It's intensity personified, and the face of the new Colts defense.
The Colts under coach Chuck Pagano haven't abandoned a love for offense. They drafted quarterback Andrew Luck and a slew of tight ends and receivers. But there's a different feel with the defense now.
It's an equal partner to the offense.
An angry, equal partner.
“First and foremost, it's to stop the run, period,” Redding said. “I don't care who we play, at the top of the list is to stop the run. We held him (Minnesota's Adrian Peterson) to 16 carries and 60 yards, period. That's two games without a 100-yard rusher. That's tough to do in this league.”
It'll be even tougher to make it three in a row, since the Colts (1-1) face the Jacksonville Jaguars (0-2) and Colts nemesis Maurice Jones-Drew at 1 p.m. Sunday in Lucas Oil Stadium.
“He's going to come in and he's going to bring it and we know that so we have to gear up for that,” Redding said. "Just like last week, we need to have five, six, seven hats to the ball, 11 if we can.”
Redding, brought in from Baltimore by Pagano and general manager Ryan Grigson to help the veterans assimilate to the 3-4 defense, keeps playing through pain. He sets an example of body sacrifice to go with his intensity. It's something that others seem to feed off of, most notably outside linebacker Robert Mathis.
Mathis switched positions (as did currently injured Dwight Freeney) to play more in a stand-up linebacker spot. Some veterans with Mathis' track record as an All-Pro caliber defensive end would balk at moving. He's embraced it. He's matched Redding's intensity from Day One, and it's paying off. Mathis has three sacks in two games, so he hasn't slowed a bit in his new role.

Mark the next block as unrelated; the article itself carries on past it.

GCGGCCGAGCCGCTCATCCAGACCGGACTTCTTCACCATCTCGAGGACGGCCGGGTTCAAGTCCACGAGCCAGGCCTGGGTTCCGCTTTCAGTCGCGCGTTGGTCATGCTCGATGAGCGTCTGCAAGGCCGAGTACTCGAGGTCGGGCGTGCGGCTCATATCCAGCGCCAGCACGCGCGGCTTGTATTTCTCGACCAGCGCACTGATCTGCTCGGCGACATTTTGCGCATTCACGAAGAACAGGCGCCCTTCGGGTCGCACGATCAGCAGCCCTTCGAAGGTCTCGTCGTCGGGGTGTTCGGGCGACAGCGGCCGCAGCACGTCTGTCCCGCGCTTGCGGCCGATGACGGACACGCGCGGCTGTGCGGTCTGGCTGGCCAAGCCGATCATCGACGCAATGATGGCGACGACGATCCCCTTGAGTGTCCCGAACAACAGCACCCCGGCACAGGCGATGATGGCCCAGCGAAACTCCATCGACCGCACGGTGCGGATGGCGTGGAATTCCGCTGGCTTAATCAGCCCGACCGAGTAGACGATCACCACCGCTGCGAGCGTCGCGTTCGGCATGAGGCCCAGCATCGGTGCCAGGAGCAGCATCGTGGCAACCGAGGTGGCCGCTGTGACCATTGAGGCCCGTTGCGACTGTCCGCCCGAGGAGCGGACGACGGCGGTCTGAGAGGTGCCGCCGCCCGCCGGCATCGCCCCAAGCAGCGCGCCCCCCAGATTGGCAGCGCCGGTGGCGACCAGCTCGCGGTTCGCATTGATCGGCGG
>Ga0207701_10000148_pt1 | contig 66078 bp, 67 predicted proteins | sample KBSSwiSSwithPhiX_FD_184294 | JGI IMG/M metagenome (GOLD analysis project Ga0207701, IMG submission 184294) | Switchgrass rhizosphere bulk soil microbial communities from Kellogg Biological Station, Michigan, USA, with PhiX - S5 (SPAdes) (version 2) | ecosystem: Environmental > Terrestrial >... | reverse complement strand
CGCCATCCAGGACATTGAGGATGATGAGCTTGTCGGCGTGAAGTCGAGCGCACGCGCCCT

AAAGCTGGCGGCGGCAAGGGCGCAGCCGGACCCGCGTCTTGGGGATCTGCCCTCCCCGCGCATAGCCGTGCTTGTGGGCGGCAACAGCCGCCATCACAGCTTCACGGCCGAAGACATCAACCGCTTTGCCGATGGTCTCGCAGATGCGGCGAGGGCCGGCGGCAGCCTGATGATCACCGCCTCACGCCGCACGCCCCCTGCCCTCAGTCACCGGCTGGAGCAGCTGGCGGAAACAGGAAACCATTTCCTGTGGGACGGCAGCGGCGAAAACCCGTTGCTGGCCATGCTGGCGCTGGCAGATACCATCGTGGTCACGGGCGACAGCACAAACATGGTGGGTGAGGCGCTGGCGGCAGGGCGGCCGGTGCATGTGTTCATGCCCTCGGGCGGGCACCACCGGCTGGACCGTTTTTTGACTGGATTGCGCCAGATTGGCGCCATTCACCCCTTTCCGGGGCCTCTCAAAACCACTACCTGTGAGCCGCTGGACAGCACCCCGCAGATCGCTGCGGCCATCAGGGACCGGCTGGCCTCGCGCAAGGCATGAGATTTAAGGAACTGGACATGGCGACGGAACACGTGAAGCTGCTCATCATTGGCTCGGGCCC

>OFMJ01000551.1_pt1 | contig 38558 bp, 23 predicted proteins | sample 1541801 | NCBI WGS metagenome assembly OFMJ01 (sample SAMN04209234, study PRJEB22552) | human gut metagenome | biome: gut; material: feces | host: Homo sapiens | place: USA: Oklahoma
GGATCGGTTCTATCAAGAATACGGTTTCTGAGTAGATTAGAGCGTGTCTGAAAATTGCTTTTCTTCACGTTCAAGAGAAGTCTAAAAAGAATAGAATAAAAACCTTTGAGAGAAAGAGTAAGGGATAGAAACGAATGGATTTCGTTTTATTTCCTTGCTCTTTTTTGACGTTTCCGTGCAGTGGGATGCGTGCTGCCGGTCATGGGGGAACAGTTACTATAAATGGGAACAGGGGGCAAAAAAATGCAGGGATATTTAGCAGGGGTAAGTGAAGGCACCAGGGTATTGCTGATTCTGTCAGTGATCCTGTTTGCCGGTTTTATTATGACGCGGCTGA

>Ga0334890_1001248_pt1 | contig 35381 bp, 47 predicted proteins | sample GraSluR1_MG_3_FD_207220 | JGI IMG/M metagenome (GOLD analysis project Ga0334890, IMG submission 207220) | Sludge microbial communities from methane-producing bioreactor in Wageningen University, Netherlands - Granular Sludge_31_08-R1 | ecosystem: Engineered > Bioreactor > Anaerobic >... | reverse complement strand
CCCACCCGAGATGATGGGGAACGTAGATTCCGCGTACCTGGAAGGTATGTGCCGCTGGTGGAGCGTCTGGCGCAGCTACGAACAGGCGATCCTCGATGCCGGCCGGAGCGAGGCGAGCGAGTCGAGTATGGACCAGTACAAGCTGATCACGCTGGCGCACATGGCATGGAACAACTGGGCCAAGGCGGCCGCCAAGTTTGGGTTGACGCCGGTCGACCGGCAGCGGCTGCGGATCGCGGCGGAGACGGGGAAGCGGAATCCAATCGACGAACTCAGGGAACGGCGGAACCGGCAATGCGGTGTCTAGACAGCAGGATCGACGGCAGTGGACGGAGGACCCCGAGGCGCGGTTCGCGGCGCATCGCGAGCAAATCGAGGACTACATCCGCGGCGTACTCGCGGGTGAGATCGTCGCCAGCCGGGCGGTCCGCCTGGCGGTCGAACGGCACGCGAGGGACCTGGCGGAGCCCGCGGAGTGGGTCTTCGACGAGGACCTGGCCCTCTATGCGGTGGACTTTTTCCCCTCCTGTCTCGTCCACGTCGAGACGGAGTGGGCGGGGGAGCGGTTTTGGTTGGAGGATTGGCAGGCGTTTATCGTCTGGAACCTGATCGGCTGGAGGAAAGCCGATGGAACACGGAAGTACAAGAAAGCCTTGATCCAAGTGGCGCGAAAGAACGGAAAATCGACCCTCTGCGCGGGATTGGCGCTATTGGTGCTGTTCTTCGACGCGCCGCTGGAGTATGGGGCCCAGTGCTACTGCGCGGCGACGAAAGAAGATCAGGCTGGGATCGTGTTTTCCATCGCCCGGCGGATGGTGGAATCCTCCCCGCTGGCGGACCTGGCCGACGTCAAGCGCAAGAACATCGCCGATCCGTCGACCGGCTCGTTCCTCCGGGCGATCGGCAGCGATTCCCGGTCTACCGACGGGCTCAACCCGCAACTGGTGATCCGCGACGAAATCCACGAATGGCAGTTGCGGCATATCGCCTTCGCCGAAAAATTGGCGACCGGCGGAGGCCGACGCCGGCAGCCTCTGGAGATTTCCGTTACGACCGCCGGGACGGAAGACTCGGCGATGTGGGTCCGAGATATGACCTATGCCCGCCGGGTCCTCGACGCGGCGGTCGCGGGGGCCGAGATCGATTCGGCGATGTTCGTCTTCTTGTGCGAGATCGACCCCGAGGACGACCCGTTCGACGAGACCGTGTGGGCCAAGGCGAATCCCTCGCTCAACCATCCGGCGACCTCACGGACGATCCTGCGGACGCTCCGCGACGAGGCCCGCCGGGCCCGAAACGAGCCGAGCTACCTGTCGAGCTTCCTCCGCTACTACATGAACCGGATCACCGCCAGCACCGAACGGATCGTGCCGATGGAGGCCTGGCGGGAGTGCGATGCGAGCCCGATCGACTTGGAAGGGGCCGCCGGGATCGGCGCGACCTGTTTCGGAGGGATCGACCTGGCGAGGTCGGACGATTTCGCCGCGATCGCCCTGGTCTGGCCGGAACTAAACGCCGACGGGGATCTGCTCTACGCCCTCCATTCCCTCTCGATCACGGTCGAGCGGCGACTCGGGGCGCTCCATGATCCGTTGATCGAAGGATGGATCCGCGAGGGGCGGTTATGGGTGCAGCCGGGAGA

We shouldn't be surprised by the defensive emphasis, considering Pagano was a defensive coach and coordinator in all of his previous years in the NFL.
But the progress by the defense seems to be ahead of expectations to this point.
The Colts rank 20th in total defense, 14th in rushing defense, and 25th in passing defense. The run defense has been the biggest surprise, given the team's history of being porous vs. the ground game.
Newcomer Jerrell Freeman has excelled at inside linebacker in place of injured Pat Angerer and safety Antoine Bethea and cornerback Jerraud Powers have played well. Defensive linemen Fili Moala and Antonio Johnson have adjusted well to their new responsibilities.
Pass defense is a bit troubling, although some of that could be due to Freeney's absence with an ankle injury and the secondary's work in progress. Playing shaky Jacksonville quarterback Blaine Gabbert, the Colts need to step up with some big pass-defense plays.
The decision to trade a 2013 second-round pick and conditional late-round pick for former Miami cornerback Vontae Davis has yet to pay off. But it's still early. Davis has potential, everyone seems to agree. It hasn't translated to big plays on the field. This is a critical week, since he'll have had a solid three weeks of work with the defense. It's better to judge newcomers (and old guys, for that matter) with more of the season to measure.
The same goes for Colts safety Tom Zbikowski, another player brought in from Baltimore. He hasn't played poorly, but he hasn't made any memorable plays yet either. It could be just a matter of time.
The fact the Colts defense has shown some overall life – and intensity – remains a positive to build upon.
“We have to go out and do our job,” Redding said. “If we do that to the best of our ability, we'll be that team we talk about and visualize in December. If we continue to have this success early and learn how to harness it, learn from our mistakes and keep growing as a team, sky's the limit.”
Two games is too soon to make definitive statements about anything in the NFL. But the Colts defense has the look of a decent unit, starting with the look on Redding's face.
Jacksonville at ColtsKickoff: 1 p.m. Sunday in Lucas Oil Stadium
TV: WANE, Ch. 15
Radio: WOWO, 1190-AM
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